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Audi on Demand offers a major upgrade from the frumpy rental car

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Michael Dalder/Reuters/File

(Read caption) Audi Chief Executive Officer Rupert Stadler is seen on video screens behind an Audi R8 sports car at the annual news conference in the Bavarian city of Ingolstadt. The automaker has launched 'Audi on Demand,' a rental service featuring just Audis.

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Rental cars are rarely nice. Online, rental companies may show images of sleek,sporty coupes, but when you get to the service desk, you're handed the keys to a frumpy sedan. And who knows if it's up to snuff?

The folks at Audi clearly understand your pain, because they've just launched something called "Audi on Demand". Essentially, it's a rental program featuring nothing but Audis, ranging from the family-friendly Q5 to the sexy R8 Spyder.

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The interesting thing is, the program seems to run primarily as a delivery service, meaning that cars are brought to customers, not the other way around. That approach benefits Audi and its fans:

1. For Audi, it means no brick-and-mortar outlets, which keeps the company's costs low.

2. For consumers, it's a great way to test drive an Audi they've had their eyes on.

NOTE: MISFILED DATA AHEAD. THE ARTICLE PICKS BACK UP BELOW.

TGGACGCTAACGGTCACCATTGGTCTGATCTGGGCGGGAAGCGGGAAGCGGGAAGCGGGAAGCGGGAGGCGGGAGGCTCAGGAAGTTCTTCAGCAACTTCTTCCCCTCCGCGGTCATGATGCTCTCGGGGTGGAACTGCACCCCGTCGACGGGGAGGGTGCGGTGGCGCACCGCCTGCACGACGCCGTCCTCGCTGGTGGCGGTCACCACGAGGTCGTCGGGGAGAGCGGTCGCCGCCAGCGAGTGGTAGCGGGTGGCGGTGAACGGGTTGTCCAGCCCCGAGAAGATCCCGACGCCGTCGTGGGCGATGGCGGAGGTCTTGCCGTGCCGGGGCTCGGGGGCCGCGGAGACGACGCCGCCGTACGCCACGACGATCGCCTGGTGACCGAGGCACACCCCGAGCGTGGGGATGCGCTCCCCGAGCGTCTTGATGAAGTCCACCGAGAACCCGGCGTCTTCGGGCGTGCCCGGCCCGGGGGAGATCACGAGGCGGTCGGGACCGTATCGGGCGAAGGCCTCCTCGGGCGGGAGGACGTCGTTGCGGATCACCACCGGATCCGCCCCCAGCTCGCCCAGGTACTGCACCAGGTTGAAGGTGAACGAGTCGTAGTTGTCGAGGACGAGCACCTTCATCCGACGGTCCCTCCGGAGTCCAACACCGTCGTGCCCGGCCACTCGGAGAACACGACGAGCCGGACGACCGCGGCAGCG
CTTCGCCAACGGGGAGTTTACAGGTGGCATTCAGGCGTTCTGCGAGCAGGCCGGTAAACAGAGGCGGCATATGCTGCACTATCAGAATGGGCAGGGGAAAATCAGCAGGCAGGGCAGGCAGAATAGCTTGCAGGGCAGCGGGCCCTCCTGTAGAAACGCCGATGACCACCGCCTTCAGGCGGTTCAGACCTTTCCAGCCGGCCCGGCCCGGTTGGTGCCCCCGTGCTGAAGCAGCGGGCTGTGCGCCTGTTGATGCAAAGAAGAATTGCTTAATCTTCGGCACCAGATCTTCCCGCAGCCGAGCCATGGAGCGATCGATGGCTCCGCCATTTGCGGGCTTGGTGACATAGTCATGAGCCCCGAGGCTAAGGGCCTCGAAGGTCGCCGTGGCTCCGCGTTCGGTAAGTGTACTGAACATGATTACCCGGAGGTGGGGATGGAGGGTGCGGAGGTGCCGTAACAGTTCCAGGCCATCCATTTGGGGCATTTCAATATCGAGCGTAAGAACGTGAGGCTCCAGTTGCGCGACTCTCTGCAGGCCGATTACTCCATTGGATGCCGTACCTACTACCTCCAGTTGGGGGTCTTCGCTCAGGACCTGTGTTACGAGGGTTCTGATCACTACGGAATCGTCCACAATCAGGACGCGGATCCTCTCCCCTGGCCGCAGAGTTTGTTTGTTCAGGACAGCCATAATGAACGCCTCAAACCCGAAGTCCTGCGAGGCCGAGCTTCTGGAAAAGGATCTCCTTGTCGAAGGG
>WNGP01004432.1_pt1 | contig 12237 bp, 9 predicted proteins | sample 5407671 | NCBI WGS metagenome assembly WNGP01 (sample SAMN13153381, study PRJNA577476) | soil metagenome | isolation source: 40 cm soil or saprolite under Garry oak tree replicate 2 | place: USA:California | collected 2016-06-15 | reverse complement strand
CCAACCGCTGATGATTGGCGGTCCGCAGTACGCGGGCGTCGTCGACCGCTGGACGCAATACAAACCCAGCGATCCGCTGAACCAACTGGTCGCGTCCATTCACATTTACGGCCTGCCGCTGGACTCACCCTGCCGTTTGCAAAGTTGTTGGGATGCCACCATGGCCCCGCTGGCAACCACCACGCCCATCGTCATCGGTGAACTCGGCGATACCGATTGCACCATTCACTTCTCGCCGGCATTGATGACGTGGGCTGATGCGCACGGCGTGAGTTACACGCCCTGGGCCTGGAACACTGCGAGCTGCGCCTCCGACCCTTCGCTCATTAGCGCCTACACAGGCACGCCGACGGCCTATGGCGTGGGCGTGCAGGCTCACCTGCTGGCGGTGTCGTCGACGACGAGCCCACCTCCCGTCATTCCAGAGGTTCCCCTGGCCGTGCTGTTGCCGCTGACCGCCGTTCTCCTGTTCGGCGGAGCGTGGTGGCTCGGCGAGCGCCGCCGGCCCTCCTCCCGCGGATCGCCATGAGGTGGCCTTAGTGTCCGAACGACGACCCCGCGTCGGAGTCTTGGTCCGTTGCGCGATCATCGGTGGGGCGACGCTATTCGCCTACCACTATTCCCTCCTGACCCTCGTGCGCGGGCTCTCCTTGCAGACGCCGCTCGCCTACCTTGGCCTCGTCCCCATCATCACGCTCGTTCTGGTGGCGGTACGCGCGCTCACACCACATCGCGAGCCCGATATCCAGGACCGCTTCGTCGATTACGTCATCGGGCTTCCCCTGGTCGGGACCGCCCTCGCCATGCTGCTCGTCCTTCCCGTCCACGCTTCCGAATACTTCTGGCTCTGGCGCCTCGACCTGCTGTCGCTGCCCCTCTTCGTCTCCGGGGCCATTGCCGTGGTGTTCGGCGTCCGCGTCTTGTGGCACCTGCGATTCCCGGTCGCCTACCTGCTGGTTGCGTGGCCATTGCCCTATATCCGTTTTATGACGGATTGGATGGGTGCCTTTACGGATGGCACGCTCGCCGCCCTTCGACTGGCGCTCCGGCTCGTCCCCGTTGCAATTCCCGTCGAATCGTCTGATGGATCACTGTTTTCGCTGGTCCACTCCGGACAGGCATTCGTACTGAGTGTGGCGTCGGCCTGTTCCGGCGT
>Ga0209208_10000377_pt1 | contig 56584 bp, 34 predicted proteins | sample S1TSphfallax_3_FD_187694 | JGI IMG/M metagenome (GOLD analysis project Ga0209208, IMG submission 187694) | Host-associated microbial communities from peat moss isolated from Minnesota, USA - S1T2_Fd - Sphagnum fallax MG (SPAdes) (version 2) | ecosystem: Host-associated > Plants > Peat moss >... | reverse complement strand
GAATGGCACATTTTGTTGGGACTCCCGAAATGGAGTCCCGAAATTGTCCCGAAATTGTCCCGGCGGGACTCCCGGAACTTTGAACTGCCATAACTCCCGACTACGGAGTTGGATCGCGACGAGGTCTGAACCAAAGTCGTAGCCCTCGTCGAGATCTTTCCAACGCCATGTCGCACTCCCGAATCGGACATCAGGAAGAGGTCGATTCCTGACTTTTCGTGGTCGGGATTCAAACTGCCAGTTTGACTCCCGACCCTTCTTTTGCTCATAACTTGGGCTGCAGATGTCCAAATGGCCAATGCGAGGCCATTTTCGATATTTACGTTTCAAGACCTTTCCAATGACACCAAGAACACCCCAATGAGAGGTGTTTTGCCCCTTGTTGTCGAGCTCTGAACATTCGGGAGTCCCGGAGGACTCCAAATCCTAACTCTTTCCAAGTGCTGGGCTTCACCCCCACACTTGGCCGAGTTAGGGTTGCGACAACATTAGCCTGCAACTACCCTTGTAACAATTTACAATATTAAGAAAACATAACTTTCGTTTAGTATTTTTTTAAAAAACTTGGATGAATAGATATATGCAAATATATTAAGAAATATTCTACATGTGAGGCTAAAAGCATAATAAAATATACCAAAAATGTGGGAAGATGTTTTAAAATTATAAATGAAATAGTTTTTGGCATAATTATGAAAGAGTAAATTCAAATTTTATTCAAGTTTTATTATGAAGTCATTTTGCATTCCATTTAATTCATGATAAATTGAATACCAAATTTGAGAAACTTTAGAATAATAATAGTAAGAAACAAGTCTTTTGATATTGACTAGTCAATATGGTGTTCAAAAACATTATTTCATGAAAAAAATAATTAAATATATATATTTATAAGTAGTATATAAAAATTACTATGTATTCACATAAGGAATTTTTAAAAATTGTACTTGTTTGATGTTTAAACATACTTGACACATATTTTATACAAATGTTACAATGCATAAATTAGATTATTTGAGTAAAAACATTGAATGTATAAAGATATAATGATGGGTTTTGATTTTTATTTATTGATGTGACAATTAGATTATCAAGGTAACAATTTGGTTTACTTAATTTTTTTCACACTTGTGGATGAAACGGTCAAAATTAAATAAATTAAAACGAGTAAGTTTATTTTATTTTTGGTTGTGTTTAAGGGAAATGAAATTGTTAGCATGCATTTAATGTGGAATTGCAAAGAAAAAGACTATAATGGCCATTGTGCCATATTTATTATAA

While there are a few distribution outlets that customers can visit to retrieve their vehicles, Audi is clearly trying to make delivery the more attractive option. 

Audi on Demand works via an iPhone app, which prospective renters scan to see a full lineup of available vehicles. As the automaker explains, after consumers select a car:

"It is then personally delivered to them at the location of their choice by an Audi on demand concierge, who will help the customer get acquainted with the vehicle, from setting music preferences to tailoring the navigation system. Customers are able to lock and unlock their vehicle, as well as enable driving via the Audi on demand app or via a personal key card. No membership fee is required.  Additionally, the vehicle the customer sees and requests in the Audi on demand app will be the same vehicle delivered to them – down to the exact color and trim."

(BTW, that trim is from the Premium Plus line and includes a host of creature comforts like SiriusXM radio and MMI Navigation plus. Add-ons like child safety seats and ski racks are also available.)

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How much will consumers pay for something like this? If you guessed "a lot", you're in the ballpark. The Allroad appears to be one of the cheapest rentals in the program, and it starts at $165 a day. At the other end of the scale, the R8 Spyder will set you back $1,285 for 24 hours of heart-pounding fun. Vehicles can be rented for up to 28 days, which could add up to a very pretty penny.

And that's not all. Audi is elbowing into the ridesharing biz, too, with a new program called Audi at Home. According to a press release, it's:

"...a premium, collaborative car initiative that refashions mobility as a personalized micro-sharing experience. Located in select premium condominium complexes, residents can utilize their smartphones to access a car share service with an exclusive fleet of Audi vehicles. These include RS models, cabriolets and SUVs, with plans to also feature the all-new Audi A3 Sportback e-tron®, the first plug-in hybrid electric vehicle Audi is making available in the US market. The service allows customers to enjoy the benefits of driving an Audi at their convenience."

 In other words, it's a very uppity Zipcar. Be prepared.

Audi on Demand  is currently available only in San Francisco, but expect other metro areas to join the grand experiment soon. For more details, visit AudiOnDemand.com.


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